The use of the adhesive having the above-defined properties according to the invention ensures a firm bond between the substrate 2 of glass and the protective substrate 10 of resin having different coefficients of thermal expansion. The adhesive layer 9 accommodates the differential thermal expansion between the components. More particularly the adhesive layer 9 accommodates or reduces stresses and strains which can be induced into the substrate 2, protective substrate 10, and intervening layers and between them, minimizing delamination during high- or low-temperature shelf storage. For instance, no separation occurs between the adjoining two components of the substrate 2, protective substrate 10, and intervening layers when the optical disk in the first form is maintained under severe conditions at temperatures varying between -20 C. and 55 C. Also, no separation occurs between the adjoining two components of the substrate 2, protective substrate 10, and intervening layers when the optical disk in the second form is maintained under severe conditions at temperatures varying between -30 C. and 65 C. at a rate of 20 C./sec. The benefits become prominent when substrates of a resin having a higher coefficient of thermal expansion than glass are used. It is to be noted that glasses generally have a coefficient of thermal expansion of about 810-6 to 910-6 /deg and resins generally have a coefficient of thermal expansion of about 510-5 to 610-5 /deg.

Although the optical disk of the invention has been described as being embodied by a magnetooptical recording disk of the single side recording type, the present invention is also applicable to optical recording disks of the double side recording type. The magnetooptical recording disk of the double side recording type is obtained by uniting a substrate having recording and other necessary layers and another substrate having recording and other necessary layers through an adhesive layer such that the recording layers are interposed therebetween. The disk of this type have the same benefits as available for the disk of the single side recording type mentioned above.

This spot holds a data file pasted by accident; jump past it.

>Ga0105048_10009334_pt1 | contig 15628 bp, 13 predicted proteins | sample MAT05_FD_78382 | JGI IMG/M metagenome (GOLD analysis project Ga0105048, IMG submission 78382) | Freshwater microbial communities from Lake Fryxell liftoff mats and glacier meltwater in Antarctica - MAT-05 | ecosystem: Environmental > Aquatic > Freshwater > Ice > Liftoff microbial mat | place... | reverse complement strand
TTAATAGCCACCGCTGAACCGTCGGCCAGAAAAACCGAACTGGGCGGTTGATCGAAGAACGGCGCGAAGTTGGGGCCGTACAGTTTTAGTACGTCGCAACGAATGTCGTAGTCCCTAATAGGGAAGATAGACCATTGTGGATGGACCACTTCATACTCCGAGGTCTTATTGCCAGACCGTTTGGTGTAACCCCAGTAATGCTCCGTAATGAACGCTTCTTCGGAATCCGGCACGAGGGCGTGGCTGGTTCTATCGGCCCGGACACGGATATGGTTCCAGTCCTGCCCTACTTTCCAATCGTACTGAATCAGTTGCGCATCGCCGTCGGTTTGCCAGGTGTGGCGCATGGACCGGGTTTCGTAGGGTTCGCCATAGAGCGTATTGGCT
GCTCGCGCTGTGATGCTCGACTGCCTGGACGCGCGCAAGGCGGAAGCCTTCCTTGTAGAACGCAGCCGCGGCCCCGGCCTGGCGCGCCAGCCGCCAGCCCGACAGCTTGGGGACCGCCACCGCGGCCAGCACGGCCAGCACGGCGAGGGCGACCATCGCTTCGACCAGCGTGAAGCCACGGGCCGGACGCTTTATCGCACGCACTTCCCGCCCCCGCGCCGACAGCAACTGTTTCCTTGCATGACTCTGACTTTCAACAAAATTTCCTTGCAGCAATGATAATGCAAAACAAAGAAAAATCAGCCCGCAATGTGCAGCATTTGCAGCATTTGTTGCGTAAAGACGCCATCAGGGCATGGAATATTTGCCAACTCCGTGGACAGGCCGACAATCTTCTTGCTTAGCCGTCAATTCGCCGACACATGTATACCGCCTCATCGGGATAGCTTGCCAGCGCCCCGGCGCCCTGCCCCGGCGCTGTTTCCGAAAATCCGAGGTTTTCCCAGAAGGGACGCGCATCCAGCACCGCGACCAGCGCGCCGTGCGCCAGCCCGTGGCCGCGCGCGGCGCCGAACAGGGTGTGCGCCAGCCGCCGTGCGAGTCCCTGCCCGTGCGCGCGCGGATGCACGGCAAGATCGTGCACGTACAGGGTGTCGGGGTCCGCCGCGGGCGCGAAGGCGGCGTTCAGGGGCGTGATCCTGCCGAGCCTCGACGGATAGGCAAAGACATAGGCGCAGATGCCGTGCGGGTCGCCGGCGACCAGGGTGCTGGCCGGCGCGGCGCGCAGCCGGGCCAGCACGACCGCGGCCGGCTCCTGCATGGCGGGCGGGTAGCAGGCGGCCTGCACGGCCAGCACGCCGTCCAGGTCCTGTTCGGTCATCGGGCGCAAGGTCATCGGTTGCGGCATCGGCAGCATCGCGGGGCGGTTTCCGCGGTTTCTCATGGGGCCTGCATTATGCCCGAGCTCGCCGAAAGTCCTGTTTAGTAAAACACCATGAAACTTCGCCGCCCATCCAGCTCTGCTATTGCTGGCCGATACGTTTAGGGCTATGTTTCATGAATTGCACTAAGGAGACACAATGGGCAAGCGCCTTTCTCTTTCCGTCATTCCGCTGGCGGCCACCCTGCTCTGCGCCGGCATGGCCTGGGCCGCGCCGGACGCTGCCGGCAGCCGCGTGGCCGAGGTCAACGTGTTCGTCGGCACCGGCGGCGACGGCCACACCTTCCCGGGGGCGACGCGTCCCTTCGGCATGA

The present invention is also applicable to optical recording disks having a phase transition recording layer which utilizes a change of reflectivity for recording and reproducing operation. The recording layer of this type includes Te and Se base alloys as disclosed in Japanese Patent Publication No. 41902/1979 and Japanese Patent No. 1004835, Te oxides as disclosed in Japanese Patent Application Kokai No. 54338/1983 and Japanese Patent Nos. 974257 and 974258, and other Te and Se base chalcogenides; alloys capable of amorphous-crystalline transition such as Ge-Sn and Si-Sn; and alloys capable of producing a color change through a crystal structure change such as Ag-Zn, Ag-Al-Cu, and Cu-Al and alloys capable of producing a grain size change such as In-Sb.

Furthermore, the present invention is applicable to optical recording disks having a pit-forming recording layer which utilizes a change of reflectivity due to pit formation. The recording layer of this type is formed from dyes such as cyanine, phthalocyanine, naphthalocyanine, anthraquinone, azo, triphenylmethane, pyrylium, and thiapyrylium salt dyes, and Te base materials.

The invention also encompasses read only optical disks.

Preferred are those optical recording disks having a recording layer containing a corrodible metal such as rare earth metals.

Even in the embodiment of the present disk which has the protective substrate 10 of a resin, the protective coating 8 can prevent further penetration of oxygen and moisture through the resin. The disk is thus highly reliable particularly when the protective coating 8 has a thickness of 1 to 100 μm and the protective substrate 10 has a thickness of 0.5 to 2.0 mm.

Great benefits are obtained when the protective substrate 10 of a resin is bonded to the substrate 2 of glass through the protective coating 8 and the adhesive layer 9. In general, the glass has a coefficient of the order of 8 or 910-6 /deg and the resin has a coefficient of the order of 5 or 610-5 /deg. Not only the adhesive layer 9, but also the protective coating 8 can accommodate the differential thermal expansion between the glass and the resin. The disk is stable during storage both at high and low temperatures.

The optical disk is operated for recording and reproduction by driving at 100 r.p.m. or higher. The recording and reproducing operation may be in accord with the conventional well-known methods. In particular, the disk of the first form of the invention can maintain its performance even when it is operated at 1,800 r.p.m. or higher, especially 3,000 r.p.m., most preferably 3,000 to 5,000 r.p.m.